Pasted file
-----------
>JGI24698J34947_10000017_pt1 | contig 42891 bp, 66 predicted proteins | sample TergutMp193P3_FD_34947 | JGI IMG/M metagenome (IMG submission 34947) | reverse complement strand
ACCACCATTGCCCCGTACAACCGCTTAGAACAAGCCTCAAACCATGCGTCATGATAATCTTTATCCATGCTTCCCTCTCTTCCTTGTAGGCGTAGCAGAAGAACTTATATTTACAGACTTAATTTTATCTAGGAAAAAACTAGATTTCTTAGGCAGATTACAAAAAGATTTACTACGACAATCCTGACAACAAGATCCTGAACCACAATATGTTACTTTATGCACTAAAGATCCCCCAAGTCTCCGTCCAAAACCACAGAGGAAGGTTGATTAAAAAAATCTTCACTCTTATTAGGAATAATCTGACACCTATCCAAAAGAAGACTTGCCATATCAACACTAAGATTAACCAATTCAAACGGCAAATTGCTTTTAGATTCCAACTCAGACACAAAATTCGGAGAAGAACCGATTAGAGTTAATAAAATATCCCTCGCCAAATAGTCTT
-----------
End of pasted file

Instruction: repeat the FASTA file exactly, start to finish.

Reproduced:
>JGI24698J34947_10000017_pt1 | contig 42891 bp, 66 predicted proteins | sample TergutMp193P3_FD_34947 | JGI IMG/M metagenome (IMG submission 34947) | reverse complement strand
ACCACCATTGCCCCGTACAACCGCTTAGAACAAGCCTCAAACCATGCGTCATGATAATCTTTATCCATGCTTCCCTCTCTTCCTTGTAGGCGTAGCAGAAGAACTTATATTTACAGACTTAATTTTATCTAGGAAAAAACTAGATTTCTTAGGCAGATTACAAAAAGATTTACTACGACAATCCTGACAACAAGATCCTGAACCACAATATGTTACTTTATGCACTAAAGATCCCCCAAGTCTCCGTCCAAAACCACAGAGGAAGGTTGATTAAAAAAATCTTCACTCTTATTAGGAATAATCTGACACCTATCCAAAAGAAGACTTGCCATATCAACACTAAGATTAACCAATTCAAACGGCAAATTGCTTTTAGATTCCAACTCAGACACAAAATTCGGAGAAGAACCGATTAGAGTTAATAAAATATCCCTCGCCAAATAGTCTT